“As a result of these new partnerships, our impact in Walworth County is growing,” she said. “In 2014, WWBIC worked with four clients in Walworth County. In 2015, we worked with 50.  We have also grown our lending in Walworth County, adding four new loan clients in 2015.”

Bud Gayhart, director of the Center for Business Development at the University of Wisconsin-Whitewater, has had great success using the Wisconsin Innovation Service Center for clients who created their own inventions. Consultants also work with clients to assess the feasibility of new technology.

“WISC has been very successful in doing a number of studies for area businesses to grow them, to work with second-stage businesses, to find market opportunities for them,” Gayhart said.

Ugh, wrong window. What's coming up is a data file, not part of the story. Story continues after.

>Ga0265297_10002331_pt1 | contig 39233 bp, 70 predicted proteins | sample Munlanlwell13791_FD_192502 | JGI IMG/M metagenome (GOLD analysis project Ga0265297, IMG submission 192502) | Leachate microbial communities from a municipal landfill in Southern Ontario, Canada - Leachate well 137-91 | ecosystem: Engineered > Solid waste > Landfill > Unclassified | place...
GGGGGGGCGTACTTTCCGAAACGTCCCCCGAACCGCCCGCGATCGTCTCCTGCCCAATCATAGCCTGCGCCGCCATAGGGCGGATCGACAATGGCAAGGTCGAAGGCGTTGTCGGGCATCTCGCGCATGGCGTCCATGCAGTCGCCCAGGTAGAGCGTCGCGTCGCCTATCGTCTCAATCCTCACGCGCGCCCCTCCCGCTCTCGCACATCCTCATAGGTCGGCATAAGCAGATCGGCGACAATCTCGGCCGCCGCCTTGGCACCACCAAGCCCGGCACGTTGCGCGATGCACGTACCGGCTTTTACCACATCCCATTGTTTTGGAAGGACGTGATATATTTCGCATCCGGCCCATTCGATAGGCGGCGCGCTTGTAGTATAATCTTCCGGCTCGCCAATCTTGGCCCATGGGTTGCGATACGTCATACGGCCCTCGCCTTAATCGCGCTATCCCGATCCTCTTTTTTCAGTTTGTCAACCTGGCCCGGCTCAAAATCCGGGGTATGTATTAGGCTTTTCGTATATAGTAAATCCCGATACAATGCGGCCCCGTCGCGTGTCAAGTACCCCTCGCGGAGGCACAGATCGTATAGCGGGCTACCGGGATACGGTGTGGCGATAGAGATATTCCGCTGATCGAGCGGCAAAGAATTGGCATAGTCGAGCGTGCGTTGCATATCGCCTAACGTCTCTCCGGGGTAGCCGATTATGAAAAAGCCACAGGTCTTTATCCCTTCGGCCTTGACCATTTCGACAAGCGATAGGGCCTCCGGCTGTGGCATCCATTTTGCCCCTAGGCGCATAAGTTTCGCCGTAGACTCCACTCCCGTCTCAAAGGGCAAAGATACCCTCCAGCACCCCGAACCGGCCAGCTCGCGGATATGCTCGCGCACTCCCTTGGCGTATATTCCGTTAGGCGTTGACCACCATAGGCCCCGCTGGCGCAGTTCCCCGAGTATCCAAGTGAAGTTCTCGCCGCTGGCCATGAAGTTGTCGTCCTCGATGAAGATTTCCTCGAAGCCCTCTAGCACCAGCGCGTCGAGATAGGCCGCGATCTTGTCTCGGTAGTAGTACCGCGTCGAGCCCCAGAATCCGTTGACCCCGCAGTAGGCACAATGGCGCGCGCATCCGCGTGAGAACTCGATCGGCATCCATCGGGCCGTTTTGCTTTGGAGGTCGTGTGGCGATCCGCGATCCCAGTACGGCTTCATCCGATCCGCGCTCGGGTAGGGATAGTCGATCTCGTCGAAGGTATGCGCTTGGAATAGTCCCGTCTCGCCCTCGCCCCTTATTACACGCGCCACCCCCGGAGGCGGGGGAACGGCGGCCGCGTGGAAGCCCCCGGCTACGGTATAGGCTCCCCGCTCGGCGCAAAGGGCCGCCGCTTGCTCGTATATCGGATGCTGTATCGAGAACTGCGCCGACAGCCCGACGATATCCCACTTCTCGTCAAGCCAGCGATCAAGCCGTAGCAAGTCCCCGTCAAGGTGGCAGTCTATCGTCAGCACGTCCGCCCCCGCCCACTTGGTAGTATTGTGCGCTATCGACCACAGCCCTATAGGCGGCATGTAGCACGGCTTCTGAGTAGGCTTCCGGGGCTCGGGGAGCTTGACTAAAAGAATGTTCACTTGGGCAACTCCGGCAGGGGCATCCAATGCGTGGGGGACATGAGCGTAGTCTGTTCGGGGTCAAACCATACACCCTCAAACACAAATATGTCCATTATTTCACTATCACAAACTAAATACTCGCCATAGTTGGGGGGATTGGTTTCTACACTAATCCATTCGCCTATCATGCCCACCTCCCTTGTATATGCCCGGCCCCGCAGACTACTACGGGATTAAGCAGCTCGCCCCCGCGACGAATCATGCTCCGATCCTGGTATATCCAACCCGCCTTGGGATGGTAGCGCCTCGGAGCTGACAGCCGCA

Wisconsin’s Small Business Development Center at the University of Wisconsin-Whitewater works closely with business start-ups and existing businesses in their early stages as well as specializes in financing for limited liability companies. This network of support is backed by a statewide network that works with entrepreneurs and business owners through no cost, professional, confidential consulting and specialized educational programs.

“In addition to in-person appointments at our office or at a location nearer to you, consulting is available via email, telephone and web or video conference,” Gayhart said. “We have lots of resources available at the university.”

The University of Wisconsin-Whitewater Technology Park and Innovation Center also provides specialized services and support for start-up businesses as well as access to university professors and student interns. The center strives to effectively mentor businesses and host presentations with speakers who provide relevant information for training and business networking.